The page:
The Mountain View City Council brought the city’s housing element draft one step closer to completion on Jan. 24 after approving a few key zoning amendments to allow for residential development on shopping center sites while still requiring retail uses.
The housing element update is a state-mandated process that jurisdictions must undergo every eight years, requiring cities to plan for housing growth based on the Regional Housing Needs Allocation. Cities must demonstrate those units could likely get built within the next eight years by creating a site inventory listing all properties that could reasonably accommodate residential development.
Among the proposed changes, city staff are recommending zoning amendments that allow for residential and mixed-use development at shopping centers, which has raised concerns and even false rumors that neighborhood retail would shutter to make way for housing.
While the changes sound like a big deal, housing has always been allowed on the city's so-called Village Centers.
Whether a site allows for residential development comes back to a city’s general plan and zoning ordinances. While the general plan establishes a high-level vision for how a city will approach future development, the zoning ordinance controls how that development pans out on a more granular level. The zoning ordinance designates each property in the city with an allowed use, such as residential, commercial, or a combination of both.
Per state law, a city’s general plan and zoning ordinance are meant to be aligned, and cities are legally required to make the two documents consistent with one another. But that's not always the case.
“Mountain View, for the most part, has zoning that is consistent with the general plan,” Council member Lucas Ramirez previously told the Voice. “But not every property.”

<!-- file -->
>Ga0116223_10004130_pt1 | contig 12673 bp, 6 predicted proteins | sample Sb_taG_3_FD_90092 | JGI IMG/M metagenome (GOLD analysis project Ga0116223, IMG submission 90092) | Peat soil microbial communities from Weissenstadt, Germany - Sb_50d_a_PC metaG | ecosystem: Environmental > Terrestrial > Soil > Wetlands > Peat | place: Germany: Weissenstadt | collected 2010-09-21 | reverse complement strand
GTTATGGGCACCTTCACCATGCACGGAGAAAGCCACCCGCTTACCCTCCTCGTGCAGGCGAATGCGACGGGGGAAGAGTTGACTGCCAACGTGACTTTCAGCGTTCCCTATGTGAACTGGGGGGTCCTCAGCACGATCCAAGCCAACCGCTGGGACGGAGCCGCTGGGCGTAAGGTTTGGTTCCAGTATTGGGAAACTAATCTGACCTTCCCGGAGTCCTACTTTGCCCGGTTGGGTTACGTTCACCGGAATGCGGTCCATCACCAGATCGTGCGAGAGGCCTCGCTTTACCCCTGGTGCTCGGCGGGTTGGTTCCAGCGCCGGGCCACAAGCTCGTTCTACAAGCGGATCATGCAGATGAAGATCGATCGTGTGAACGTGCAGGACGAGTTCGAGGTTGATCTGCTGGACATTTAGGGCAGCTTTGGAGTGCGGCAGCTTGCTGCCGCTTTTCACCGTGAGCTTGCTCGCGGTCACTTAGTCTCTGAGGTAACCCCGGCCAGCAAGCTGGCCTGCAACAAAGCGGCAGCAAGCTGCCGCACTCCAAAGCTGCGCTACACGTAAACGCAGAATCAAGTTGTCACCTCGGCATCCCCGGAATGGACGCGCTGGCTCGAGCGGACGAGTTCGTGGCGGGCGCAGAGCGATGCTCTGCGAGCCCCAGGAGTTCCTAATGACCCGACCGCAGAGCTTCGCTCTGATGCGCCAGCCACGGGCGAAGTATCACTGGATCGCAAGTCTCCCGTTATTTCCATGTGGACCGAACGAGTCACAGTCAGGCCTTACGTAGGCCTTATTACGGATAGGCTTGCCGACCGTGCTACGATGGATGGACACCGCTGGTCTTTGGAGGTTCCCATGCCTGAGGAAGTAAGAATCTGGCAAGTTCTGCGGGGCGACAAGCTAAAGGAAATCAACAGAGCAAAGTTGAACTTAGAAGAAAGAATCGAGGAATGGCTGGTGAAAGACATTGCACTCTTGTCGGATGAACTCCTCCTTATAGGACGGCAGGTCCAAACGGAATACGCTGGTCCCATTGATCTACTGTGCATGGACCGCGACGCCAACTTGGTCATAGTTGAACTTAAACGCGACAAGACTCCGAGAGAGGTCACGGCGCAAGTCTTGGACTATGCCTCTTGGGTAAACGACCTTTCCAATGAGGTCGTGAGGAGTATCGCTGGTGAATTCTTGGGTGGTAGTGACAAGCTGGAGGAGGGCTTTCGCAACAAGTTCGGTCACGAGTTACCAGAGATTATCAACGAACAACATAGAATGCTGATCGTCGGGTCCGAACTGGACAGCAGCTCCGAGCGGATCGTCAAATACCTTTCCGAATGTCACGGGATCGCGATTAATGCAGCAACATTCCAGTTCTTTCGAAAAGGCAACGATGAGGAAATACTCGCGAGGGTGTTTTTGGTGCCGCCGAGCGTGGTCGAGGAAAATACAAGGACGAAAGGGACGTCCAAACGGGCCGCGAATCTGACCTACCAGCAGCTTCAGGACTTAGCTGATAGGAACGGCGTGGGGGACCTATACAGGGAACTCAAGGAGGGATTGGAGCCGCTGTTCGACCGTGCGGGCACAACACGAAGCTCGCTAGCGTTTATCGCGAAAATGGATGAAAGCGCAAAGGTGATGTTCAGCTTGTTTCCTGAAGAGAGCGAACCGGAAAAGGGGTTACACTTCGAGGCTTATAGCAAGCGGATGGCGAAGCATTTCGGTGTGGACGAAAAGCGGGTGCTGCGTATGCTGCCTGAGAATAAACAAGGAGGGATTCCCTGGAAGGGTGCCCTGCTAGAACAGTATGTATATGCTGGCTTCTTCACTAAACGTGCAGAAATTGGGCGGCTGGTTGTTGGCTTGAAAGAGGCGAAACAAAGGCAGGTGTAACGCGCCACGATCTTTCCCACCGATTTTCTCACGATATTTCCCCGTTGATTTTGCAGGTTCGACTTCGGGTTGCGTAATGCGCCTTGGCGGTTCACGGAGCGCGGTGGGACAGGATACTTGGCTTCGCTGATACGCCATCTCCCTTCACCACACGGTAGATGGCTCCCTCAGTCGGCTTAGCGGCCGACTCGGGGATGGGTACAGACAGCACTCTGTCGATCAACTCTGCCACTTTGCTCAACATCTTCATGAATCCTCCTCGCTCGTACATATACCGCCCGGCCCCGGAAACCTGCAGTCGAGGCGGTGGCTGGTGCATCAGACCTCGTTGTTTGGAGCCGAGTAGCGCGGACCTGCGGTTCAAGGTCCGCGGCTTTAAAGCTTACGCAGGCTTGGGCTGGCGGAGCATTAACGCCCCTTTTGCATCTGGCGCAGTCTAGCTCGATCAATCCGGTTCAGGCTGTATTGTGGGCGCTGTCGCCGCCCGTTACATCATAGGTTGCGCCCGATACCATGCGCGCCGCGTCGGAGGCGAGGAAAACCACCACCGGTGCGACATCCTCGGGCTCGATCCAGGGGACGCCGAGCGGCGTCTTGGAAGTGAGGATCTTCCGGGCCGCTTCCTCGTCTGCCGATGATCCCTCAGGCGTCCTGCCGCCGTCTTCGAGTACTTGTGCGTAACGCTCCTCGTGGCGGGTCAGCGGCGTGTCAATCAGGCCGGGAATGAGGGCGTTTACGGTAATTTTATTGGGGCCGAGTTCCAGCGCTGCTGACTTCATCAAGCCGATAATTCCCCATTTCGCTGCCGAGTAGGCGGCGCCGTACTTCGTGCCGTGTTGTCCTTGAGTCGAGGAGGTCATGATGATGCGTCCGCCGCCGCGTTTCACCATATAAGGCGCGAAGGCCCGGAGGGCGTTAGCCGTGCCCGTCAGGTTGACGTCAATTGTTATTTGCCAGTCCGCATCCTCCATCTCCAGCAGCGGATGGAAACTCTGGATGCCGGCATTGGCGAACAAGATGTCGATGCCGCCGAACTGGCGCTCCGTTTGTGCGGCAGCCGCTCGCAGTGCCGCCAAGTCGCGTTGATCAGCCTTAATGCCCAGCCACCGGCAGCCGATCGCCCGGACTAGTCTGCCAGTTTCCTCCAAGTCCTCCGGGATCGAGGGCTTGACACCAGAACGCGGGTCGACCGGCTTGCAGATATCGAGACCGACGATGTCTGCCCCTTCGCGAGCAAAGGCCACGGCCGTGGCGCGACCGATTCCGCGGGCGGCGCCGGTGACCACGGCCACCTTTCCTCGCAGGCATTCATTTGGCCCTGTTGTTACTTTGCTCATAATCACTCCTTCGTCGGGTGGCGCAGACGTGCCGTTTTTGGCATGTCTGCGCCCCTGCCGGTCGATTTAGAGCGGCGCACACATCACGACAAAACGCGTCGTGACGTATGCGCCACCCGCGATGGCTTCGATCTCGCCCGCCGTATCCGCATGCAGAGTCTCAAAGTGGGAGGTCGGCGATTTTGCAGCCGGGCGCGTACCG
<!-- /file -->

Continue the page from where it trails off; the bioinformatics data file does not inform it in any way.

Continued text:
One of the biggest gaps between the city’s general plan and zoning ordinance are its Village Centers, such as those located along El Camino Real; Grant Park Plaza on Grant Road; and Blossom Valley Shopping Center at the intersection of Miramonte Avenue and Cuesta Drive. While the general plan allows for mixed-use development on these sites – meaning both residential and commercial are allowed – the zoning ordinance only allows for commercial.
In order to include Village Centers on the housing element sites inventory, and to comply with state law, city staff recommended that council update the zoning ordinance to allow for residential, mixed-use development on Village Center sites that are already allowed such development in the general plan. The council unanimously approved these recommendations at the Jan. 24 meeting.
This doesn’t mean that Mountain View’s shopping centers will be suddenly replaced by residential developments, as some have suggested. The council vote also ensures that future Village Center projects must include neighborhood commercial uses, publicly accessible open spaces and sensitive transitions to surrounding residential uses.
In addition to the Village Center updates, the City Council also approved a change to the zoning ordinance that eliminates lot width and lot size minimums for 100% affordable housing projects within the city’s High Density Zoning District, also called R4.
“This will allow for more flexibility for 100% affordable housing development at higher densities on these smaller sites,” said Senior Planner Ellen Yau.
By removing barriers, the city can encourage more affordable housing development – something cities are required to plan for in their housing elements.